Seiko “5KX” Case Metal & Coating Options

As of this writing, all of the watches offered within the Seiko 5 Sports line are constructed of stainless steel. However, many of them employ PVD case coatings that give individual reference numbers a completely different look.

In the below video, we provide a broad overview of some of the different case and bezel finishes you can expect to encounter within the Seiko 5 Sports line. Most notably, we try to highlight how the different coatings and execution can make these very similar watches appear almost as completely different styles.

Straps And Bracelet Options

As you’ve likely already noticed from the pictures embedded on this page, there are a number of different strap and bracelet types found within the Seiko SRPD model families.

Some of them are reserved for specific subcollections; for instance, the mesh-style bands, whether in silicone or steel, are only found within the Suits collections. Others, like the NATO straps and 3-link steel bracelets, are found throughout.

In the video below, we cover some of the different types of straps and bracelets used throughout all of the Seiko 5 Sports SRPD watches. While the video only contains SRPD diver styles, the fabric straps and steel bracelets are very similar to those used on the SRPE field models and more.

The 5 Sports’ Movement: Seiko 4R36 Automatic Caliber

As alluded to earlier, the movement beating inside the Seiko 5 Sports is a significant upgrade, if not the most important aspect of the new line. Nevertheless, it is not necessarily a new Seiko caliber.

The Seiko 4R36 movement was introduced in the early 2010s and employed throughout the brand’s catalog. Yet, the 4R36 never made it down to value proposition dive watches like the SKX.

Seiko-5-Sports-4R36-Self-Winding-Movement-DetailsGiven this, many SKX owners would purchase aftermarket movements and retrofit their watches with them. The most common aftermarket movement used was the NH36 made by TMI, a Seiko subsidiary. The 4R36 and NH36 are structurally identical, however, the 4R36 is only made for Seiko watches whereas the NH36 is sold to other brands to use in their offerings.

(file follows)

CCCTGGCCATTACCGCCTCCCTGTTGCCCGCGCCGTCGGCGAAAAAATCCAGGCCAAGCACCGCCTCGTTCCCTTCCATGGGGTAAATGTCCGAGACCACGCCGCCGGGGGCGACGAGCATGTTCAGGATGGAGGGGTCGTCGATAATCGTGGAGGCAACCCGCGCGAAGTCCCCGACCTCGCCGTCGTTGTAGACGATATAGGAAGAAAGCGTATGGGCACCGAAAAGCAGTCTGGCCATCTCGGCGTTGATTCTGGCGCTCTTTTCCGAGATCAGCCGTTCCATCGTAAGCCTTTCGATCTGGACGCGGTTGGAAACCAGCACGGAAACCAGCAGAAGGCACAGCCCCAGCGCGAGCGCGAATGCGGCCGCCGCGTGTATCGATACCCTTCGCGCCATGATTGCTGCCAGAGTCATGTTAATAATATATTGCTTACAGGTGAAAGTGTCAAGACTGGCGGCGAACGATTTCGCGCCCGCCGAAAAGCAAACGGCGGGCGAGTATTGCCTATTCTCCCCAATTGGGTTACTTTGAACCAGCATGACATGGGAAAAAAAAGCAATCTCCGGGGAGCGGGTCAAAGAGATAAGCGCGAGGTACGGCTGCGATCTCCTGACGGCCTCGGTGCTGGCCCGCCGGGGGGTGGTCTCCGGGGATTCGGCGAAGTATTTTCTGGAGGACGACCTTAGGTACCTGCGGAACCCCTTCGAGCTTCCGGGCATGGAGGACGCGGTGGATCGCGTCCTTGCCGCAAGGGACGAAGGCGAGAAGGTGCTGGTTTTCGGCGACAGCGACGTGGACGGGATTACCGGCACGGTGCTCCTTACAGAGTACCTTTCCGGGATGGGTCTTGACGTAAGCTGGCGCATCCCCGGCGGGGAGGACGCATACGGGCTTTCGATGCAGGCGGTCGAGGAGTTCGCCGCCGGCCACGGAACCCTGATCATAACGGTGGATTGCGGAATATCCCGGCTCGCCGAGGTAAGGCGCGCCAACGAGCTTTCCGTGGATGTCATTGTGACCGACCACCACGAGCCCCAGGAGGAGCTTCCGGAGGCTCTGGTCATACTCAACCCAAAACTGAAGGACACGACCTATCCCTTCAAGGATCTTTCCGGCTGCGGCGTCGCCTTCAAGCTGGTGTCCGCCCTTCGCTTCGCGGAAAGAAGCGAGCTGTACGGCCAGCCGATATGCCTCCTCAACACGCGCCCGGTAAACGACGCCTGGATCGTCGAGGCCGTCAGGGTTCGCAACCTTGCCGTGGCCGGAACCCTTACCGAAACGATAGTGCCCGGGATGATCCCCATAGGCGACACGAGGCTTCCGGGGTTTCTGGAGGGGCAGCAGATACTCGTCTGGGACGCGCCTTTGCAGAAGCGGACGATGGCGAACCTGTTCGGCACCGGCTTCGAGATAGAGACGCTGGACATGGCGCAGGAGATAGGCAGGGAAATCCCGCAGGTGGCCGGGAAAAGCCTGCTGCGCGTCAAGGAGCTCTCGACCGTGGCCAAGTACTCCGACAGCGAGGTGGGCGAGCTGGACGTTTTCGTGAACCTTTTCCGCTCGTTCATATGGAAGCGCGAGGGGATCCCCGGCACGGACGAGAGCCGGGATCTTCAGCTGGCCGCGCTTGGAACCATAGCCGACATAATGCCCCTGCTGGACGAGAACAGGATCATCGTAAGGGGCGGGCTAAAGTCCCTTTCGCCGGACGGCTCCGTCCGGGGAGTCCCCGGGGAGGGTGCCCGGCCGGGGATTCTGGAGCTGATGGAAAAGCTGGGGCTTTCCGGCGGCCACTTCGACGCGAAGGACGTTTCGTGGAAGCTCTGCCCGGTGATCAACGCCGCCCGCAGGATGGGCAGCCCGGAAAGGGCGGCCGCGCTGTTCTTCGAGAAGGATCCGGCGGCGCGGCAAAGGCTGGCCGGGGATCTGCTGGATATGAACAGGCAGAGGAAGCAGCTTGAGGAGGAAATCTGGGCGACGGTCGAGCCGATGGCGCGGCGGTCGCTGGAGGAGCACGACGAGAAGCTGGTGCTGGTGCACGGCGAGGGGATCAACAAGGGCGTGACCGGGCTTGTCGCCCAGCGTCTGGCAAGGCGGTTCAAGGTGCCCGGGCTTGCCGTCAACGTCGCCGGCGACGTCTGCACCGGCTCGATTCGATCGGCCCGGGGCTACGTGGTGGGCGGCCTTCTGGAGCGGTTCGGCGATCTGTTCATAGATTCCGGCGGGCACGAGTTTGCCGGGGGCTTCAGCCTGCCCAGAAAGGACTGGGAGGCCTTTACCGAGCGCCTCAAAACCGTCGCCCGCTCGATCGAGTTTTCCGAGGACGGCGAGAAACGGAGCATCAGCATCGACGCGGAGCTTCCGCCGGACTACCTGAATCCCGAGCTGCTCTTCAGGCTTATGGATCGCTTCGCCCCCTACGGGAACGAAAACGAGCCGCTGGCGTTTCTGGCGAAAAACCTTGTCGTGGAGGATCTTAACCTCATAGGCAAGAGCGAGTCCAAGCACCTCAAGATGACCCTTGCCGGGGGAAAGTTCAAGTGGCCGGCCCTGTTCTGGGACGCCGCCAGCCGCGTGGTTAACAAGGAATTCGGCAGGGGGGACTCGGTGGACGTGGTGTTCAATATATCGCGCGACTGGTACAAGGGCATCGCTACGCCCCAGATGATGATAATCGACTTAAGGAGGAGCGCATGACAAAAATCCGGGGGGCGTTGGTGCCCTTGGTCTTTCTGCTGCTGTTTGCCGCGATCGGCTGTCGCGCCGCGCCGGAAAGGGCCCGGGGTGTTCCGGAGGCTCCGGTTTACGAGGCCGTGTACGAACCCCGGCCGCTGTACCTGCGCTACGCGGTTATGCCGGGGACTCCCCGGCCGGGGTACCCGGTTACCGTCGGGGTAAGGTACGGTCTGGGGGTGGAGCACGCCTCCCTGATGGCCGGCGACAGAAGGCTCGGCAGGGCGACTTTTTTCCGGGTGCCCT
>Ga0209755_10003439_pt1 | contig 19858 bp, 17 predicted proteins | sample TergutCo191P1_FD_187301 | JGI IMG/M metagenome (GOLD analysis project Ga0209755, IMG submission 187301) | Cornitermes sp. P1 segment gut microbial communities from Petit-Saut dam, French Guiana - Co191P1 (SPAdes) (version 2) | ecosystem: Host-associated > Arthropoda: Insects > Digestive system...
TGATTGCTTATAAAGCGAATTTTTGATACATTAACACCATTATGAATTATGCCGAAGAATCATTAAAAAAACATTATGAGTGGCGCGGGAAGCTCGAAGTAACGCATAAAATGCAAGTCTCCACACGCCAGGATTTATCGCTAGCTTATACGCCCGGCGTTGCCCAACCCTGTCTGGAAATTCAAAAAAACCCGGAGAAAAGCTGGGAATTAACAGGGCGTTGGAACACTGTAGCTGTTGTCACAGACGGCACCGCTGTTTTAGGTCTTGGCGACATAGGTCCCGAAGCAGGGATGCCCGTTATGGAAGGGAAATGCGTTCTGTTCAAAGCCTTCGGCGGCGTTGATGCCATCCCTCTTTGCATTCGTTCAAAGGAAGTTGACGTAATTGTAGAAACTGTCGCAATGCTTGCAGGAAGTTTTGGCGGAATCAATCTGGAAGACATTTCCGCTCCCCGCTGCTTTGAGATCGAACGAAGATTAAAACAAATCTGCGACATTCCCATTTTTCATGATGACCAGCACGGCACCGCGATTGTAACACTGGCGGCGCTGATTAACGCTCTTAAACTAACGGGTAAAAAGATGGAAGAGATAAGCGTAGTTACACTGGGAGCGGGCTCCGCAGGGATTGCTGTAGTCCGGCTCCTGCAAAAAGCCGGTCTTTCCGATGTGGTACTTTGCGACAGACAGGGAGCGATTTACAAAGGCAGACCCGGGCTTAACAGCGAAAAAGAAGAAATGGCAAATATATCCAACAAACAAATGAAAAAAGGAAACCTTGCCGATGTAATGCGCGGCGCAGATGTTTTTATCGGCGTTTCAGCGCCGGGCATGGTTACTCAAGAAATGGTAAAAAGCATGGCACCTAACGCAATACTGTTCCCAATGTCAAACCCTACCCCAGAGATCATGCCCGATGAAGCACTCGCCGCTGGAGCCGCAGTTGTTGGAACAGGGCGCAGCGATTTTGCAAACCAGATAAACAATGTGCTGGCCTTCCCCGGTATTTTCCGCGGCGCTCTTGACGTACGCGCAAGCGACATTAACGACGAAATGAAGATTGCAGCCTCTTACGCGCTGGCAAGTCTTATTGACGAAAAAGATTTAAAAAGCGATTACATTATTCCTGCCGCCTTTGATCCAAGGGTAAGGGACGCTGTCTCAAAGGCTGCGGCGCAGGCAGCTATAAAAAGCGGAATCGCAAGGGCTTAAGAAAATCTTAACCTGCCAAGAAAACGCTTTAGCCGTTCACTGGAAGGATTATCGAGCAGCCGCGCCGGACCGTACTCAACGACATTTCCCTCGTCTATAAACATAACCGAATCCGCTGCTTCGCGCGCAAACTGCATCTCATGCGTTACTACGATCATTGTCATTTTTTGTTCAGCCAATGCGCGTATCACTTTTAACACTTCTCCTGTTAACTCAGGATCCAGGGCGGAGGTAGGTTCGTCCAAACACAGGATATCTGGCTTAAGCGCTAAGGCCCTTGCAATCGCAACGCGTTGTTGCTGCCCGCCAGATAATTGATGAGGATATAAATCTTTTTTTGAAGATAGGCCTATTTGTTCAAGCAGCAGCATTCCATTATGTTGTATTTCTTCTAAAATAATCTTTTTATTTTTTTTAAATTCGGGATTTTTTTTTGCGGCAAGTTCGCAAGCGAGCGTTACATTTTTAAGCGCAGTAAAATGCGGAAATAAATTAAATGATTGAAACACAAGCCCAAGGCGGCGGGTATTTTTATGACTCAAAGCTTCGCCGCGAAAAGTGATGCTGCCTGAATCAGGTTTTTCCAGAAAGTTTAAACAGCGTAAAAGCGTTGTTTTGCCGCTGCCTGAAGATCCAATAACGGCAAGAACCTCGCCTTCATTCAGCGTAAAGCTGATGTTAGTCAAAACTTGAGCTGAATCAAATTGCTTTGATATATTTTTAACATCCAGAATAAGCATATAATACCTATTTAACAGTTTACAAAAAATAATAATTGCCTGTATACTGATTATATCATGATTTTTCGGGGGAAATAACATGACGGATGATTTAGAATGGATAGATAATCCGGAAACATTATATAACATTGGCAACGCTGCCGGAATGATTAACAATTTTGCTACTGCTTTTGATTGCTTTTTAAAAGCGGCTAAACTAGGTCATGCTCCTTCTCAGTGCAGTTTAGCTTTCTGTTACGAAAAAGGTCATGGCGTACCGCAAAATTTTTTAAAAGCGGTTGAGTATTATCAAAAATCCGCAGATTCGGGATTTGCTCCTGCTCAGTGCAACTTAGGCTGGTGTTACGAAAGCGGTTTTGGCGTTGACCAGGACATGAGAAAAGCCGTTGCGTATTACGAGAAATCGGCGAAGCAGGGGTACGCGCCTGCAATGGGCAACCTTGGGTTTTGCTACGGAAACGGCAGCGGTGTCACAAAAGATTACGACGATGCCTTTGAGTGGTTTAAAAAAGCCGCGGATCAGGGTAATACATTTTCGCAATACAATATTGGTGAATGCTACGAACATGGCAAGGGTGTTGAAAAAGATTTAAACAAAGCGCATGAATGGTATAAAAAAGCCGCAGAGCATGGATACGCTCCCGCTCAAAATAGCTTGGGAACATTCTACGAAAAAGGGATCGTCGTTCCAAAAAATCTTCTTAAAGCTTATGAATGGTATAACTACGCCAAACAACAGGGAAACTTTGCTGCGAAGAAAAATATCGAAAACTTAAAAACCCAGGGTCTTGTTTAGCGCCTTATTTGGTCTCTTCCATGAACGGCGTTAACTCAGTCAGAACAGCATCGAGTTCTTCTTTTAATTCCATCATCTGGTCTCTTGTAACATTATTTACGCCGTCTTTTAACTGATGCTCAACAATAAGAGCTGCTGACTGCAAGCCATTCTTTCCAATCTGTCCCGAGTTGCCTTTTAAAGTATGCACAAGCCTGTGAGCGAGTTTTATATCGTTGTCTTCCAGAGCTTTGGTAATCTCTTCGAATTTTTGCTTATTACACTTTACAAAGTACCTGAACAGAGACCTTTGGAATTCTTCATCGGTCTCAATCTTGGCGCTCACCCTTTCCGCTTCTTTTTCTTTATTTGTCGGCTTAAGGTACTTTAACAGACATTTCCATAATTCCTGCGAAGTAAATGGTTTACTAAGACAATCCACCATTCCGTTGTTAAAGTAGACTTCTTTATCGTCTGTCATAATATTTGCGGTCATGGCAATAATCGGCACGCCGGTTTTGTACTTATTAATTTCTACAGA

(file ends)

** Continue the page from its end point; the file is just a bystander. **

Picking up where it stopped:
This is yet another example of Seiko adapting to what they observed in collector communities, essentially using common modding practices as inspiration for its new generation of sports timepieces.

Notable specifications of the Seiko 4R36 movement include:

  • Automatic (self-winding)
  • 41-hour power reserve
  • +45/-35 seconds/day accuracy
  • 24 jewels
  • Day and date complications
  • Stop-seconds (hacking seconds)
  • Can be wound through the crown (hand-winding functionality)
  • 21,600 bph

Where To Buy Seiko 5 Sports Watches?

Seiko 5 Sports watches, in any of the countless varieties we’ve referred to here (and more!), can be purchased through a number of different mediums. Naturally, the first sources are the brand’s own websites, and

Yet, new releases are regularly replacing existing models in the online Seiko 5 Sports catalog. When your desired model disappears from the official store, it’s best to turn to online marketplaces such as Amazon or eBay. These marketplaces bring with them not only endless selection but also good value, seeing as how even new Seiko 5 Sports watches can often be purchased at a substantial discount off the retail price.

Seiko 5 Sports On Amazon
Seiko 5 Sports On eBay